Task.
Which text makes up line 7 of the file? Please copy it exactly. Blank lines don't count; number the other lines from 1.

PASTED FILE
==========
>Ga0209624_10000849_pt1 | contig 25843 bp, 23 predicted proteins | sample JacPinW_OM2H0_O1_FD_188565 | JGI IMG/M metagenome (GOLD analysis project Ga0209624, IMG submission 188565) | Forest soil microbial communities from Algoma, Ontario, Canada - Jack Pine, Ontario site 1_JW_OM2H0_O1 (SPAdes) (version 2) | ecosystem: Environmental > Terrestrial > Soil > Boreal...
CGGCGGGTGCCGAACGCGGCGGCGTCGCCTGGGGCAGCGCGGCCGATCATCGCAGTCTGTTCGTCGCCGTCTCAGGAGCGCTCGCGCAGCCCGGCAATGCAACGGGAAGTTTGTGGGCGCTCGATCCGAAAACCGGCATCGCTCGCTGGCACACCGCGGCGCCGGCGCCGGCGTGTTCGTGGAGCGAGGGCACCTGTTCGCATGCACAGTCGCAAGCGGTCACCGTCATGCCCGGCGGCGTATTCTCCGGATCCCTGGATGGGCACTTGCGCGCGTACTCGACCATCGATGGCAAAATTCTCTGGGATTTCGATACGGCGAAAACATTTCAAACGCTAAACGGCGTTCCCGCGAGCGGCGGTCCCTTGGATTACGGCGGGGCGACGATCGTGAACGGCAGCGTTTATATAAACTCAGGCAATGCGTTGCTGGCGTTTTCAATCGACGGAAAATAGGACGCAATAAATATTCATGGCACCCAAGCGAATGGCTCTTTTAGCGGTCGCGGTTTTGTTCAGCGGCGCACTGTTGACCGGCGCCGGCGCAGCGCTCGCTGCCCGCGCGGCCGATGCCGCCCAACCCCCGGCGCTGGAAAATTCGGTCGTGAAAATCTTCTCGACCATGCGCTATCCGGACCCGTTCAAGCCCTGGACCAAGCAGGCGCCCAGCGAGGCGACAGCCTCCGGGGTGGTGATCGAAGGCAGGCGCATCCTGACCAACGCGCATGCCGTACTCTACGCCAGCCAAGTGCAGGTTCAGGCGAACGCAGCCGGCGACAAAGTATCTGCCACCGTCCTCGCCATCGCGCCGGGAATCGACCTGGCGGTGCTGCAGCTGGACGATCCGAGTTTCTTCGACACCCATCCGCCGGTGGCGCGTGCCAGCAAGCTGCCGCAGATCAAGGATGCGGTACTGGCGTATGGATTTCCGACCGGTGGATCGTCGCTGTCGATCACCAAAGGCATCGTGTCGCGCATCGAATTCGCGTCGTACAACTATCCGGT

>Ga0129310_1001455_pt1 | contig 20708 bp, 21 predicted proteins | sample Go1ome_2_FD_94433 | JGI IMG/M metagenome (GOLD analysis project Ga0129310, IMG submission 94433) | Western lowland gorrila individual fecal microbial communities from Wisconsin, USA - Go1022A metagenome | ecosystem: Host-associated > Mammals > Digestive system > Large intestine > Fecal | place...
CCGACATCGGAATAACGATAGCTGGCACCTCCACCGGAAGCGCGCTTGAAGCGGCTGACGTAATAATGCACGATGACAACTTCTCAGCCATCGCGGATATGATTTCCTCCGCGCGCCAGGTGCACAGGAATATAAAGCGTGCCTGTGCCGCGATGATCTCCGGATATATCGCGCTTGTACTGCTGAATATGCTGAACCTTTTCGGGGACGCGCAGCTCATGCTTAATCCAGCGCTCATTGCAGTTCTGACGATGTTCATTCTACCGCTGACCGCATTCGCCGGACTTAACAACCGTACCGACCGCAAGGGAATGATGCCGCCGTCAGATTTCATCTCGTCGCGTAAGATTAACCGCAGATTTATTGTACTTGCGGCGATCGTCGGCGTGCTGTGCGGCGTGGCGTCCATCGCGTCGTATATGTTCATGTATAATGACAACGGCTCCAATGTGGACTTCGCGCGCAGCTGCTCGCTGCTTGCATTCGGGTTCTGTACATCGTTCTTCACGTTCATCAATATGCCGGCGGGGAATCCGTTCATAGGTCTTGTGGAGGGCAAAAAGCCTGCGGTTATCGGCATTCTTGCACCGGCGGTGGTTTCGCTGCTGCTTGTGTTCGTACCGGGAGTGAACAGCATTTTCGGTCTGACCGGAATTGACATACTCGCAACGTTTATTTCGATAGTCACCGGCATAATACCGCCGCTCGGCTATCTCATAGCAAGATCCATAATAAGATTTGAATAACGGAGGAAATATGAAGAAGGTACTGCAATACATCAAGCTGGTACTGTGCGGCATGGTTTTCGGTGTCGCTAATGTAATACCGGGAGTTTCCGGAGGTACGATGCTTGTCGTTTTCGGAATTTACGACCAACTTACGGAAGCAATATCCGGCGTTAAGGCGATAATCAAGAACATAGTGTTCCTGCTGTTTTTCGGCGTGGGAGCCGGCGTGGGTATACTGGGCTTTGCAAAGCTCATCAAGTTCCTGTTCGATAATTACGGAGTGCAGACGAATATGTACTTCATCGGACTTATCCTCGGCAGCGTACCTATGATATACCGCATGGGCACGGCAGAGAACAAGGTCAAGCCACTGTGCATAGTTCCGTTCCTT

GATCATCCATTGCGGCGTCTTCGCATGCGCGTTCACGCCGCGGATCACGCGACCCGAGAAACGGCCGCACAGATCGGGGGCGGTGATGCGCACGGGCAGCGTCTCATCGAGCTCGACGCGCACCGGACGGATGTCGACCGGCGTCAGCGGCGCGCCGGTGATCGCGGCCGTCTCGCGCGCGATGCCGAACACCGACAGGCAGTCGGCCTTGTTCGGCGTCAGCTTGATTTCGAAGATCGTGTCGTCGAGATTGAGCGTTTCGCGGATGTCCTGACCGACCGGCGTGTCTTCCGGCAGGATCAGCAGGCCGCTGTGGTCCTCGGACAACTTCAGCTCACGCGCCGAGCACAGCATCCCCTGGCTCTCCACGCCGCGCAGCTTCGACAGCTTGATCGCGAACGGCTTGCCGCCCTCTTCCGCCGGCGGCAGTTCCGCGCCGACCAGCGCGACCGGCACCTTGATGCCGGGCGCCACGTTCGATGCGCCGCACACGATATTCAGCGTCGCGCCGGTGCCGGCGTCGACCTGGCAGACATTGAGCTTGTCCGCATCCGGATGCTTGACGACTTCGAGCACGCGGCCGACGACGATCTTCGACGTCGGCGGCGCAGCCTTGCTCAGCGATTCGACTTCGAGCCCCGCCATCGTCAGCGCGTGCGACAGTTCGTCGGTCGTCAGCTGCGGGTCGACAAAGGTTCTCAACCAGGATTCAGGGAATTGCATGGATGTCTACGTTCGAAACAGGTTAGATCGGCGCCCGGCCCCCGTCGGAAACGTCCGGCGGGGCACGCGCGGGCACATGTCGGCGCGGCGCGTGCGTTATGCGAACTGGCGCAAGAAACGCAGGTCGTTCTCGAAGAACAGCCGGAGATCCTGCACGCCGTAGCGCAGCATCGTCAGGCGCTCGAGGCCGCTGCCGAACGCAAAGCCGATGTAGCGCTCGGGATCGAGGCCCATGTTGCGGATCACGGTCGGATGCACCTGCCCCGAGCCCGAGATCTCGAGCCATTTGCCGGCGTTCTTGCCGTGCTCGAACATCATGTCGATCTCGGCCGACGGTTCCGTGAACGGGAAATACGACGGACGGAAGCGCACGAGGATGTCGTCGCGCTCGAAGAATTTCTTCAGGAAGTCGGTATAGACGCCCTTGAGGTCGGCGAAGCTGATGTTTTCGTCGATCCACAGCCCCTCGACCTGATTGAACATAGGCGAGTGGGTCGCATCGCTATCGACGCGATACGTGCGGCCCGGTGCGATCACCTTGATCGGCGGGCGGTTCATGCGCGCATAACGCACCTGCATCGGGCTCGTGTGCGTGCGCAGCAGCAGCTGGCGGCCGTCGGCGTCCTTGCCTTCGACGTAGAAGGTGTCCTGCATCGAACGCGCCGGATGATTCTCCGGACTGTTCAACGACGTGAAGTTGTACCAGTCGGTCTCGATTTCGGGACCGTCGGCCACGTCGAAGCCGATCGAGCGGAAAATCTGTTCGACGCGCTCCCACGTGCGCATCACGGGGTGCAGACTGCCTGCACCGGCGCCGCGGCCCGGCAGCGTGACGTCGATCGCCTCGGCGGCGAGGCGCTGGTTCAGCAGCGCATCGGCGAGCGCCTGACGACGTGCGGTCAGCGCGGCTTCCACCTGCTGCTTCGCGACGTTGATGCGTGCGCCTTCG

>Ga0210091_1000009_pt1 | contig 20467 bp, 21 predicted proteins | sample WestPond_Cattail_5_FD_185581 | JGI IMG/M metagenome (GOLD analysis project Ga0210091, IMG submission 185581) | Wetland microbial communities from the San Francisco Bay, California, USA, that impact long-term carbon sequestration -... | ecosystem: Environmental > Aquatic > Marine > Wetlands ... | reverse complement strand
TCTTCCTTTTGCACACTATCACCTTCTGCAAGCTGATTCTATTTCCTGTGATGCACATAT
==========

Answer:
TCTTCCTTTTGCACACTATCACCTTCTGCAAGCTGATTCTATTTCCTGTGATGCACATAT